The biggest hurdle he had to overcome was that as a teacher he “interfaced” with actual flesh and blood Human Beings. As an IT he spent virtually all of his time talking to machines … apparently machines are less prone to hormonal swings, violent outbursts and the like :) He kept a journal for the first year and would take a few minutes before calling it a night to write down his impressions; claimed it helped him unburden himself of the emotional baggage he accumulated over the day. These days, he’s a ready and willing resource for every new teacher that comes through the door and his first year journal is regarded as a “survival manual” of sorts. I’m trying to convince him to Blog.

  17. This was such an interesting post for me, as I am a music education student! I commented on one of the other topics about classroom management, and I am wondering if anyone has anything to say about it. I am a little perplexed on how to establish authority and keep it going, while trying to accomplish everything else a music teacher wants to, like igniting passion and interest in students. Any thoughts?

    1. Ariel: The key is to establish the classroom control. Only after that can you begin to inspire passion and all that. And even then, it has to be pretty much constant until it becomes second nature for both the kids and you. I think I’ll write some more about this topic soon!

  18. It is hard to manage your room , make it fun and interesting while keeping your authority in check. This is an area which I’ve struggled because love having fun with the kids. I found, especially withe older ones that if you tell stories from your personal experiences such as a band trip or something that it really opens another dimensions to them and they can see your passion and understand a little better how it can affect their lives, too.

    For example: my fifth grade band this year has made leaps and bounds in their journey as band students. They’re sight reading well and just playing for the purpose of playing. And sometimes they get into little groups and just pick out a piece of band music and play. I hear the passion in their playing and most of them, when asked will say that because Mrs. G ,(which is what they call me) gave them the opportunity to hear her band stories and listen to her play and love it then we should too. Of course this only started happening when we left the book and worked on REAL music.Often method books don’t give students that push to become passionate very often.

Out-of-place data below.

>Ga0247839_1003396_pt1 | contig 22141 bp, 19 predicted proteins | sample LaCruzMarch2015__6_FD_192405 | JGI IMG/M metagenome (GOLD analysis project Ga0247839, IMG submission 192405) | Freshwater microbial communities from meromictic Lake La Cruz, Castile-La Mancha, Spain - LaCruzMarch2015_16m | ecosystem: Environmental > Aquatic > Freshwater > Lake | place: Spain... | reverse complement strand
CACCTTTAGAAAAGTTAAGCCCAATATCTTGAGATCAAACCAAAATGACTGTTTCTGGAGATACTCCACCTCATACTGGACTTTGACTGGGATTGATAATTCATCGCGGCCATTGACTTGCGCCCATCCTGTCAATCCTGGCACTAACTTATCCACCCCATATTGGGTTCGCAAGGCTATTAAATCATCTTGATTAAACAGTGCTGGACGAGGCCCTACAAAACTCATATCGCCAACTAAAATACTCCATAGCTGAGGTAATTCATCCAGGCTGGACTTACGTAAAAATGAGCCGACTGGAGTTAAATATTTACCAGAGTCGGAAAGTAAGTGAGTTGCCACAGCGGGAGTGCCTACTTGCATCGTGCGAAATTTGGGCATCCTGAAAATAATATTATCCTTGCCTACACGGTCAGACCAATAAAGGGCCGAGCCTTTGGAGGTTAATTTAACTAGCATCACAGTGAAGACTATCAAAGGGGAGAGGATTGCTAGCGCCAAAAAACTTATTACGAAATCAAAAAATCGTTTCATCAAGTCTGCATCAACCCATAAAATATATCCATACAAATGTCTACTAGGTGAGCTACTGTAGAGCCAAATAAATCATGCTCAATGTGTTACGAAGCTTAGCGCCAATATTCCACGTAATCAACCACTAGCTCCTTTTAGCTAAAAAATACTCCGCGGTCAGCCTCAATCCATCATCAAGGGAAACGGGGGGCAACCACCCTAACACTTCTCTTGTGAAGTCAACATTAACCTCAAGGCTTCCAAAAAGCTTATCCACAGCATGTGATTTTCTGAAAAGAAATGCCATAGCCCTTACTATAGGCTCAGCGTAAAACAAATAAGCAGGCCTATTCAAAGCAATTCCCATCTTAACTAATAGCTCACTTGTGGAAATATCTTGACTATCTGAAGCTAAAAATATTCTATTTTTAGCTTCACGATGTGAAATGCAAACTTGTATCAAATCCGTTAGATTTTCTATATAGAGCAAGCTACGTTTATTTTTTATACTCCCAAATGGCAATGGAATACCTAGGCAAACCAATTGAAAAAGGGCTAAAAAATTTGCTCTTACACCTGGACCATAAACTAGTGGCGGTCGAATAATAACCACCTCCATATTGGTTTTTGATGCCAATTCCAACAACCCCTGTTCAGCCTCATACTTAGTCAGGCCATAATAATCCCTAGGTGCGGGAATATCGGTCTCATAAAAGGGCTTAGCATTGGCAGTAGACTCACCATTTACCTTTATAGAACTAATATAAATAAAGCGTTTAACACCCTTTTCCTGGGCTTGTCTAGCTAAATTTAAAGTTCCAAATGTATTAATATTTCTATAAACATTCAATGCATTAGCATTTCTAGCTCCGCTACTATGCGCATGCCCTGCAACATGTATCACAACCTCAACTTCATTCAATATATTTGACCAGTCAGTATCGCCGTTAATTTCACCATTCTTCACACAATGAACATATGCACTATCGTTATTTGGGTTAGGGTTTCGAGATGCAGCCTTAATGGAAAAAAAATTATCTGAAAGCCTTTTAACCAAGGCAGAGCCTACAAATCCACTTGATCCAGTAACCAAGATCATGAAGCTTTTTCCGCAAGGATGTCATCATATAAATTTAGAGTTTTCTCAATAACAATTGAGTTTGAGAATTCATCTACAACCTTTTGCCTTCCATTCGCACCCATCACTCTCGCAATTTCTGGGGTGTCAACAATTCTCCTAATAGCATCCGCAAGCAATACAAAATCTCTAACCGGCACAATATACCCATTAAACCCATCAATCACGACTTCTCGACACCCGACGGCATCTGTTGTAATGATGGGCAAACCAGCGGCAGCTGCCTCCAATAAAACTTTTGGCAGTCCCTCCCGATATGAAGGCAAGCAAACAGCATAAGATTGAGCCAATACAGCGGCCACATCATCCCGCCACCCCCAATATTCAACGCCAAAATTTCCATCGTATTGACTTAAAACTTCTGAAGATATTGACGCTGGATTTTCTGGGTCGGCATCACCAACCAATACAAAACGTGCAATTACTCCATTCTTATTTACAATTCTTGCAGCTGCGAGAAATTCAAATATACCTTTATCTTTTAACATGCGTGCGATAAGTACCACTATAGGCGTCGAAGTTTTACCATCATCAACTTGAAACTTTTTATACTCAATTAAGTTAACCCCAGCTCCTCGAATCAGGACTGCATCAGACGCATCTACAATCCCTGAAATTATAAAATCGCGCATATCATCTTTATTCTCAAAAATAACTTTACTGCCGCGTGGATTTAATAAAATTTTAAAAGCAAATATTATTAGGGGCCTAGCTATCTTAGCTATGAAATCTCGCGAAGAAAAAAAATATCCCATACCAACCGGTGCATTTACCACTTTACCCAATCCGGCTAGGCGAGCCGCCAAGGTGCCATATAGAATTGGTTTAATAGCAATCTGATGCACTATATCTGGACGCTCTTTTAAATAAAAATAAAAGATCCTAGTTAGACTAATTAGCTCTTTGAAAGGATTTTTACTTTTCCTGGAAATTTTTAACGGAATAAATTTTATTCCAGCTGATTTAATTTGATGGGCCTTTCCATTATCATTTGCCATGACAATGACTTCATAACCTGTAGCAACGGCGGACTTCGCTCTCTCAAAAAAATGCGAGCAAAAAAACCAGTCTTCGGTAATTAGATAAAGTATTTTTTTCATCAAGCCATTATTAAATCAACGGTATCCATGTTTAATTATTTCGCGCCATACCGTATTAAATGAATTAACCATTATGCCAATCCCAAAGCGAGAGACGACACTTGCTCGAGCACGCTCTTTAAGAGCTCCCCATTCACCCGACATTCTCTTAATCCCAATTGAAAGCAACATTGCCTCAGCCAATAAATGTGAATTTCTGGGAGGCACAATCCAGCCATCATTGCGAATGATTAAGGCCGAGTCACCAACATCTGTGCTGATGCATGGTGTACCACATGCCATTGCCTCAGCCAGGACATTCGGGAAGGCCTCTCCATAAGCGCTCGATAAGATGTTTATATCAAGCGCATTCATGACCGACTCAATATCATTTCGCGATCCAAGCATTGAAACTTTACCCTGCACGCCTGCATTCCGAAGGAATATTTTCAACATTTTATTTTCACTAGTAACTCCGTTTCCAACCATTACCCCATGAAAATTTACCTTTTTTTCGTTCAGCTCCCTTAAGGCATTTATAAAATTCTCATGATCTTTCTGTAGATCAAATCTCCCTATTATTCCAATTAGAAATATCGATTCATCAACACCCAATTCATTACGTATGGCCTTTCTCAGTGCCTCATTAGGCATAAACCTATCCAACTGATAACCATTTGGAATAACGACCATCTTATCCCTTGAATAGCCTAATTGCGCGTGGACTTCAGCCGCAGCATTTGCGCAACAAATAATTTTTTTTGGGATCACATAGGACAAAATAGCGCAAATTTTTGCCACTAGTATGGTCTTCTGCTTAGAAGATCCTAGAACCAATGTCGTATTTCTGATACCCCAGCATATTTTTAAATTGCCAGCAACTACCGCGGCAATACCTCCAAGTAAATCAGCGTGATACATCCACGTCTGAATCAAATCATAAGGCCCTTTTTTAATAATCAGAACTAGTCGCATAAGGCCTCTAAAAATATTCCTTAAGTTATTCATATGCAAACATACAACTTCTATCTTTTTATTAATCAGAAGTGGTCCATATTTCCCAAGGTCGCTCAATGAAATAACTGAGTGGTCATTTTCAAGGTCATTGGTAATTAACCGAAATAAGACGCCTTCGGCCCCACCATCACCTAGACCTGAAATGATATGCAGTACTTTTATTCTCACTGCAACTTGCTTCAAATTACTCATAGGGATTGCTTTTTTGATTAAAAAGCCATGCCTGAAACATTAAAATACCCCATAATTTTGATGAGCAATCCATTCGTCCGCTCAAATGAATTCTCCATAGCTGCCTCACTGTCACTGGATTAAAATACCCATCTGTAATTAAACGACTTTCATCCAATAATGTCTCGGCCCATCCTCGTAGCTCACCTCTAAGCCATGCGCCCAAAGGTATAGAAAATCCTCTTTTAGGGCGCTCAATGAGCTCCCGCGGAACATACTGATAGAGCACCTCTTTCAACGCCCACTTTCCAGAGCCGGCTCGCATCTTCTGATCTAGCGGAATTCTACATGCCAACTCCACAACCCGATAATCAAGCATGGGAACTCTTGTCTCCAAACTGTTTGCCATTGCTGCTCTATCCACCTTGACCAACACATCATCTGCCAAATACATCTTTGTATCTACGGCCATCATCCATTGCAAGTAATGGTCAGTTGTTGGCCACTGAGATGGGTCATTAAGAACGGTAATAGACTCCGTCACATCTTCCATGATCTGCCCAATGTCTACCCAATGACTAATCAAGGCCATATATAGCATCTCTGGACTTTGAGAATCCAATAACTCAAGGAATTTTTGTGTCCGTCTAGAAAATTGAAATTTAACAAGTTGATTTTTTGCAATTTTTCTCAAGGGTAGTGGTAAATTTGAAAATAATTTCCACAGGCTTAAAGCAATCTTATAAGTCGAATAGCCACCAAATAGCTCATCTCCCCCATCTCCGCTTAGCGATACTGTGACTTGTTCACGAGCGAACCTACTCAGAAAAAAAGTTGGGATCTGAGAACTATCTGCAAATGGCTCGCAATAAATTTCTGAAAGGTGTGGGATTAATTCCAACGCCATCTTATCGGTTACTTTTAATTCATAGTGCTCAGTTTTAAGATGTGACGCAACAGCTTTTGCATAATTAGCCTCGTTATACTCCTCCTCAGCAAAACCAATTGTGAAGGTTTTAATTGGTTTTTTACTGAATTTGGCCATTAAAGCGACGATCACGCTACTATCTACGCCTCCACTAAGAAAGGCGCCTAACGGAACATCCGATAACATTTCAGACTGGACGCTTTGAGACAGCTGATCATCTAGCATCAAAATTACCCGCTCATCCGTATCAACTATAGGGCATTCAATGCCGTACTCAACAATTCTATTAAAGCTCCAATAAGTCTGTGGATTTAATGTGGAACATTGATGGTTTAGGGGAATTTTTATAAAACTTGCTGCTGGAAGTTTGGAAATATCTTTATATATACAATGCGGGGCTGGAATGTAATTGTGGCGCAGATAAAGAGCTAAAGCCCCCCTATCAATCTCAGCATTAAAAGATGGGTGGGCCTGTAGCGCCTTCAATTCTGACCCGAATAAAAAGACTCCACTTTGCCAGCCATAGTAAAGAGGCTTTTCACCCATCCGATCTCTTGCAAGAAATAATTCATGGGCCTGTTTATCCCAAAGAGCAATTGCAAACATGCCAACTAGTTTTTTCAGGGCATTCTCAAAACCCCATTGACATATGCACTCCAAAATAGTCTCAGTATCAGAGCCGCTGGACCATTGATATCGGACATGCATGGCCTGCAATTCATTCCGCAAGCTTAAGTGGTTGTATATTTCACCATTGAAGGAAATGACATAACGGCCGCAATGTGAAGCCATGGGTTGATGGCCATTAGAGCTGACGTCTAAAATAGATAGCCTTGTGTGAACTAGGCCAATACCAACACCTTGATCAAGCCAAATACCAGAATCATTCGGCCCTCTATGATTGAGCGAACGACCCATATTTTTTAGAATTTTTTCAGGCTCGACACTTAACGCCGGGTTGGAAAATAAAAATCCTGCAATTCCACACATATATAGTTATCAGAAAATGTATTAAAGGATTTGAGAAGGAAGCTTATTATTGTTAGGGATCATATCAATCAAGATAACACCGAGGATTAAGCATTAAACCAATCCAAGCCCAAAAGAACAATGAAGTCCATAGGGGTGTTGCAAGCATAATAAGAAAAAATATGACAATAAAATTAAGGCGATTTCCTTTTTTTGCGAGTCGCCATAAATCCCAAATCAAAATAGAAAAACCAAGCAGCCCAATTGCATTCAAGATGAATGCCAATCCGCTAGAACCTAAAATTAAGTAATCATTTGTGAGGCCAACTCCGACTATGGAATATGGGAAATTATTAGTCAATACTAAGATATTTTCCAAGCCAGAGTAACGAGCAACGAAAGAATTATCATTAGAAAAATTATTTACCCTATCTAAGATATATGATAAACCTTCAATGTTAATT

Your passion will shine once you’re in your element. you know what I mean? The students will follow suit because if they like you enough, they want to be like you. Scary, I know but it happened to me when I least expected it.

  19. Look, what about the school you're teaching in. I am confused. I completely gave up on a certain class. I have not control. There are 6 kids. They are all different levels. The only thing they are equal is in talking and not doing the expected work becuase they don't want to. It is in the middle of the year so all these things about setting things up at the beginning of the year doesn't help.

  20. Good question. You have a few options here. You could give up on them, or you could treat today as a new beginning. I would ask questions and seek out help from other teachers around you. Find one who has experience and a peaceful attitude, and make a list of questions to ask each day. Make it your personal mission to turn your teaching around in the remainder of the school year.

    I had a horrible first two years. I wrote about it in Why I Hated Teaching During My First Two Years if you're interested in reading some more there.